While the economic relations have cooled between the two countries, due in large part to the trade tariffs and the Biden administration's restless and endless suppression of Chinese high-tech companies, they still remain two of the largest trading partners, with a significant interdependence in many areas. 

Above all, the basics of trade still reigns. There is a fundamental concept in global economics - you focus on what you are good at, and other countries do the same, and you trade and reap due benefits from trade. The problem facing America is how to increase the skills of its manufacturing workers and improve its industrial competitiveness. 

Better American leaders would be looking carefully at the truly stunning manufacturing accomplishments China has made in the past years in industrial digitalization, in high-end home appliances, electronics, machinery and electric vehicles, high-speed train and subway and port infrastructure that China has completed in the last 30 years country-wide, and how these infrastructure investments are now powering Chinese efficiency and innovation.

And, China's high-level opening-up and mutually beneficial global cooperation are based on three factors: high-quality development of the new economy, high-quality development of the Belt and Road Initiative, and improvement of its economic governance system.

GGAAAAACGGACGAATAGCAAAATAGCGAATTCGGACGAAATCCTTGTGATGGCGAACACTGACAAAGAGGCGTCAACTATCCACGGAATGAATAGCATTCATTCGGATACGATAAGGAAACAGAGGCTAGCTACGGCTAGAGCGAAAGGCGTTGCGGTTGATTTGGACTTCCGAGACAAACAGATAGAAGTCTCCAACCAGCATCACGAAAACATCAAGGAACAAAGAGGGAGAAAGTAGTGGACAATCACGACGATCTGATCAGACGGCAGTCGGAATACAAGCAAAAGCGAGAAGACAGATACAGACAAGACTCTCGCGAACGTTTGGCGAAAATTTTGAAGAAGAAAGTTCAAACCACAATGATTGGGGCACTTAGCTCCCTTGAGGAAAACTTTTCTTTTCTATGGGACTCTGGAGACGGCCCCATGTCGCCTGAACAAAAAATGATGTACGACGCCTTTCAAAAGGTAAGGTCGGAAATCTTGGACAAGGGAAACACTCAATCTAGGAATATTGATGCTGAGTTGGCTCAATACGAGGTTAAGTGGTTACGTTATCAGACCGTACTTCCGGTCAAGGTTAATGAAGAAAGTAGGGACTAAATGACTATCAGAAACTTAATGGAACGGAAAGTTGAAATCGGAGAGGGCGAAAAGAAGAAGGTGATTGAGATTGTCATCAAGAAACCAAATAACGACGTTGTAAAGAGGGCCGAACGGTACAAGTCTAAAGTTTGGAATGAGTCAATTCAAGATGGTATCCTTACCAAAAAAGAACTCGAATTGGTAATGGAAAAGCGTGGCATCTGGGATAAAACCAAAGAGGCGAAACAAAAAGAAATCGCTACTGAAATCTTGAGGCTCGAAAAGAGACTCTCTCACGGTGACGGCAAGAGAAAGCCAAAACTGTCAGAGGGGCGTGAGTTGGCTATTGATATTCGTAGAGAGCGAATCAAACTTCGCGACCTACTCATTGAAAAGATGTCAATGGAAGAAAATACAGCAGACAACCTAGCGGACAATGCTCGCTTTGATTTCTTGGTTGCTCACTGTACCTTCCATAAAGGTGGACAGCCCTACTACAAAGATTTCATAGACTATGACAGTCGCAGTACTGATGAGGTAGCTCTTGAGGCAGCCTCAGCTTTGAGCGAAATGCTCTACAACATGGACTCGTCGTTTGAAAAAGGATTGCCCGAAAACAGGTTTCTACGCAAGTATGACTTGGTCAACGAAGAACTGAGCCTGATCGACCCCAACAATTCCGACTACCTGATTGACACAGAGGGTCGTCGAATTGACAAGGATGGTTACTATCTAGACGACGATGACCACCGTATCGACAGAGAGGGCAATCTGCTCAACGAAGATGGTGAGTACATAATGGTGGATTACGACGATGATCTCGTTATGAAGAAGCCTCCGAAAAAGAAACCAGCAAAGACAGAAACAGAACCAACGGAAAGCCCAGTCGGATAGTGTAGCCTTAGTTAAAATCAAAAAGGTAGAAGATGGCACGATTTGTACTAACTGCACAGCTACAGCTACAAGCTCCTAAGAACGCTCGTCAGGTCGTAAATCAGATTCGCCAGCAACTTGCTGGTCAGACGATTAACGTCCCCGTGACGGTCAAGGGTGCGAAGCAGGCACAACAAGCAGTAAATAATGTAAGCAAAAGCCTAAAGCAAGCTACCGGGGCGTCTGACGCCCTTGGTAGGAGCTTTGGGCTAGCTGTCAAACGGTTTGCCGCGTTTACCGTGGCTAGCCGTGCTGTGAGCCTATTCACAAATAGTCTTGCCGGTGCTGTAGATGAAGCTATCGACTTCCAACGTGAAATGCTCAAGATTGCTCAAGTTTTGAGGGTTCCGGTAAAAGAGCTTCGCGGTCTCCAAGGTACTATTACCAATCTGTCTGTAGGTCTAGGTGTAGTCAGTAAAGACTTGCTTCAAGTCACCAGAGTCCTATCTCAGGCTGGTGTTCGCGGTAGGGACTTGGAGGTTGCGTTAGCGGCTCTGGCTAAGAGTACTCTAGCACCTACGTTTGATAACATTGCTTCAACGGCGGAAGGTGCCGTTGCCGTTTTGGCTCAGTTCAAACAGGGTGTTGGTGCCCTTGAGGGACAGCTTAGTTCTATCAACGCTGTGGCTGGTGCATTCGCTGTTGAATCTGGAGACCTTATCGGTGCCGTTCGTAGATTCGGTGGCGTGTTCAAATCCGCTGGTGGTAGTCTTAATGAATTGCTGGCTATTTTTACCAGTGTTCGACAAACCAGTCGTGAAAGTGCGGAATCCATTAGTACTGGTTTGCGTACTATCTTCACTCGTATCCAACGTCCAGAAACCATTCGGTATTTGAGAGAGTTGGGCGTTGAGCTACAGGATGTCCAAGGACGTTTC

For the two heavyweight economies like China and the US, turning their back on each other is not an option, and for the sake of sustaining peace and nurturing better growth in the world, the two countries should get on pragmatic and down-to-earth terms and must avoid seeing one another as adversaries. Fair, open and ethical competition is good for both economies. 

For some time, the world has been earful of the sensational narrative trumpeted by a few anti-China politicians in the West who yearned for "decoupling" or "de-risking" from China, which embodies those politicians' ill-intended geopolitical game to suppress Chinese economy and strangulate the country's rise on the global stage. 

It is of great importance for the two countries to speak out loudly against economic disintegration or "decoupling," which runs counter to global development trend and lead to a retrieve in productivity and living standards.